|Alemtuzumab (Campath) ||CD52 ||Chronic lymphocytic leukemia and CD52-expressing lymphoid tumors ||Immune mechanisms |
|Bevacizumab (Avastin) ||VEGF ||Colon, lung, breast cancers; data pending in other tumors ||Inhibits angiogenesis by high-affinity binding to VEGF |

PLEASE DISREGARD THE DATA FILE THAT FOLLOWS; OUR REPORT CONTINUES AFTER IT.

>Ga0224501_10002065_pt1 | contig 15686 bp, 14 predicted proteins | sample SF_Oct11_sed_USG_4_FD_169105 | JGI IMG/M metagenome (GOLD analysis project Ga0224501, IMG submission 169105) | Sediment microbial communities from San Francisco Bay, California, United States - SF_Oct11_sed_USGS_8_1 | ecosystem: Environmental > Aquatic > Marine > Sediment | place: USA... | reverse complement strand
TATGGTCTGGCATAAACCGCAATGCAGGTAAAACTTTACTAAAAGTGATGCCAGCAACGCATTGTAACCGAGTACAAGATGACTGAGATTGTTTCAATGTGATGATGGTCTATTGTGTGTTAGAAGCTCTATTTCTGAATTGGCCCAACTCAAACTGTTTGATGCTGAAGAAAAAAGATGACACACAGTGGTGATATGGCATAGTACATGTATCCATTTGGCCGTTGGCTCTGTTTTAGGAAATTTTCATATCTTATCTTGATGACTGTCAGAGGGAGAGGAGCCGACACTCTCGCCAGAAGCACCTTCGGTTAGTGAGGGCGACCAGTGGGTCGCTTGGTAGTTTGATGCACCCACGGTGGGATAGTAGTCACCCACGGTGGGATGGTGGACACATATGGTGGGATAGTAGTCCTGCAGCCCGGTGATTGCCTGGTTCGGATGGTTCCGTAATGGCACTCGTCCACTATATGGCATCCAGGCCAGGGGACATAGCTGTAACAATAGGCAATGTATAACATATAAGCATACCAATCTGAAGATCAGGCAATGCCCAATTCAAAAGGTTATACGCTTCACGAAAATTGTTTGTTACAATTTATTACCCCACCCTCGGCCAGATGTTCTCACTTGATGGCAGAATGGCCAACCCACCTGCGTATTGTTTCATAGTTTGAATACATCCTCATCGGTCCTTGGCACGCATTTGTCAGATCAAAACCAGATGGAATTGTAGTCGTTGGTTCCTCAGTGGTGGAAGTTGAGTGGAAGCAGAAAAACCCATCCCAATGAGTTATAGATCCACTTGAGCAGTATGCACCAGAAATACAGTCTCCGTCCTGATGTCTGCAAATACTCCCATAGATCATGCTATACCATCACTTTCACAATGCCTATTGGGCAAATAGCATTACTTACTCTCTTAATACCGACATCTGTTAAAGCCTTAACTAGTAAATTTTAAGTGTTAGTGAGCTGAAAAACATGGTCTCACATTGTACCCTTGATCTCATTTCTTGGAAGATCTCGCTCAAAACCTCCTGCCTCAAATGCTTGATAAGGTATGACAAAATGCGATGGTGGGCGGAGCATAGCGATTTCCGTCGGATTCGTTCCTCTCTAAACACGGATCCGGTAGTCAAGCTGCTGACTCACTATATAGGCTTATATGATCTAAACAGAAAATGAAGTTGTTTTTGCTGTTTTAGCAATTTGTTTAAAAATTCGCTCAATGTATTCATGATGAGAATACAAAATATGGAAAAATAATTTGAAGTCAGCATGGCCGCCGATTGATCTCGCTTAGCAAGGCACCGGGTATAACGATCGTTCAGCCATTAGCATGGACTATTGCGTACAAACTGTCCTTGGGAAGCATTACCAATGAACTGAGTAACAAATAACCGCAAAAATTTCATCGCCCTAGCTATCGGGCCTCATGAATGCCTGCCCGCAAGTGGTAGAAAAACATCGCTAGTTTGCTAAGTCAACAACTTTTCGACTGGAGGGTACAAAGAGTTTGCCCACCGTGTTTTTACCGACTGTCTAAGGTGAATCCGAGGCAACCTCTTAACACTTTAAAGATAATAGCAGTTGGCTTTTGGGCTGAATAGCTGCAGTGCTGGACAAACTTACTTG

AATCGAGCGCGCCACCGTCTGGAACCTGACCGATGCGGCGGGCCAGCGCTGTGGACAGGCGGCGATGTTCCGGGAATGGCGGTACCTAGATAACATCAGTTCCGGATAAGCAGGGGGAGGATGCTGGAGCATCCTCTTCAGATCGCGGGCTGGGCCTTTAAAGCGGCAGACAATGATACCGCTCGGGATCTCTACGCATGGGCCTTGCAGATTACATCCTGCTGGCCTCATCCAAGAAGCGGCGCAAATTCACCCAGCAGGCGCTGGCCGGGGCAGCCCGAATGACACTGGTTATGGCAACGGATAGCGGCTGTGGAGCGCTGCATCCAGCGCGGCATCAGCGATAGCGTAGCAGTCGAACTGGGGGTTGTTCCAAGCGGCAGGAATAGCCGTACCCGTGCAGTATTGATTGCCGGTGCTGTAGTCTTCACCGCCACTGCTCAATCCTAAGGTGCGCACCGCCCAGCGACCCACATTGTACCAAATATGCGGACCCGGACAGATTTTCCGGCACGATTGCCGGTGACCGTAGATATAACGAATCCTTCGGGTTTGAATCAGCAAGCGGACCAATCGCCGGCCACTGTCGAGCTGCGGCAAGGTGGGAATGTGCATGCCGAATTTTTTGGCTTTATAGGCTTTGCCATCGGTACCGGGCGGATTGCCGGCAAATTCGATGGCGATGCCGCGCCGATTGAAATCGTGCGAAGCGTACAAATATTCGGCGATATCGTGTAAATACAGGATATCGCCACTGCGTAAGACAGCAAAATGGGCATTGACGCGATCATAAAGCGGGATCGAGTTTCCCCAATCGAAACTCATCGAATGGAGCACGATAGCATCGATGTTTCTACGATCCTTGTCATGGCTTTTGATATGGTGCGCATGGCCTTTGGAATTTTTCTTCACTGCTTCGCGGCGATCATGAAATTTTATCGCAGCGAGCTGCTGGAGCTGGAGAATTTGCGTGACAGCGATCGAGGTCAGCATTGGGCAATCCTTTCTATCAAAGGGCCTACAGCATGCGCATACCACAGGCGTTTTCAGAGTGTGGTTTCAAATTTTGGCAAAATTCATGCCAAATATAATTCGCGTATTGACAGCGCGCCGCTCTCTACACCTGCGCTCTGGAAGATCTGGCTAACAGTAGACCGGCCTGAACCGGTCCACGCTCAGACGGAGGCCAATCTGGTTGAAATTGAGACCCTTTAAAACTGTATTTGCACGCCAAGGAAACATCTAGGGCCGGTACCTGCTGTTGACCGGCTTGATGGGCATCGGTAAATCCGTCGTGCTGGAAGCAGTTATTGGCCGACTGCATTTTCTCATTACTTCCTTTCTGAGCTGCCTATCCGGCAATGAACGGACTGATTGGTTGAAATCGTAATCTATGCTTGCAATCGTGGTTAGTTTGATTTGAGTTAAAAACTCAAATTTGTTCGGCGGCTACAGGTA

However, it must be acknowledged that none of these therapies is curative in any malignancy. The reasons for the failure to cure are not all defined. However, at least some causes of resistance are known. In some tumors, resistance to kinase inhibitors is related to an acquired mutation in the target kinase that inhibits drug binding. Many of these kinase inhibitors act as competitive inhibitors of the adenosine triphosphate (ATP)–binding pocket. ATP is the phosphate donor in these phosphorylation reactions. Mutation in the BCR-ABL kinase in the ATP–binding pocket (such as the tyrosine to isoleucine change at codon 315) can prevent imatinib binding. Other resistance mechanisms include altering other signal transduction pathways to bypass the inhibited pathway. Some kinase inhibitors are less specific for an oncogenic target than was hoped, and toxicities related to off-target kinase inhibition limit the use of the agent at a dose that would inhibit the cancer-relevant kinase. As resistance mechanisms become better defined, rational strategies to overcome resistance will emerge.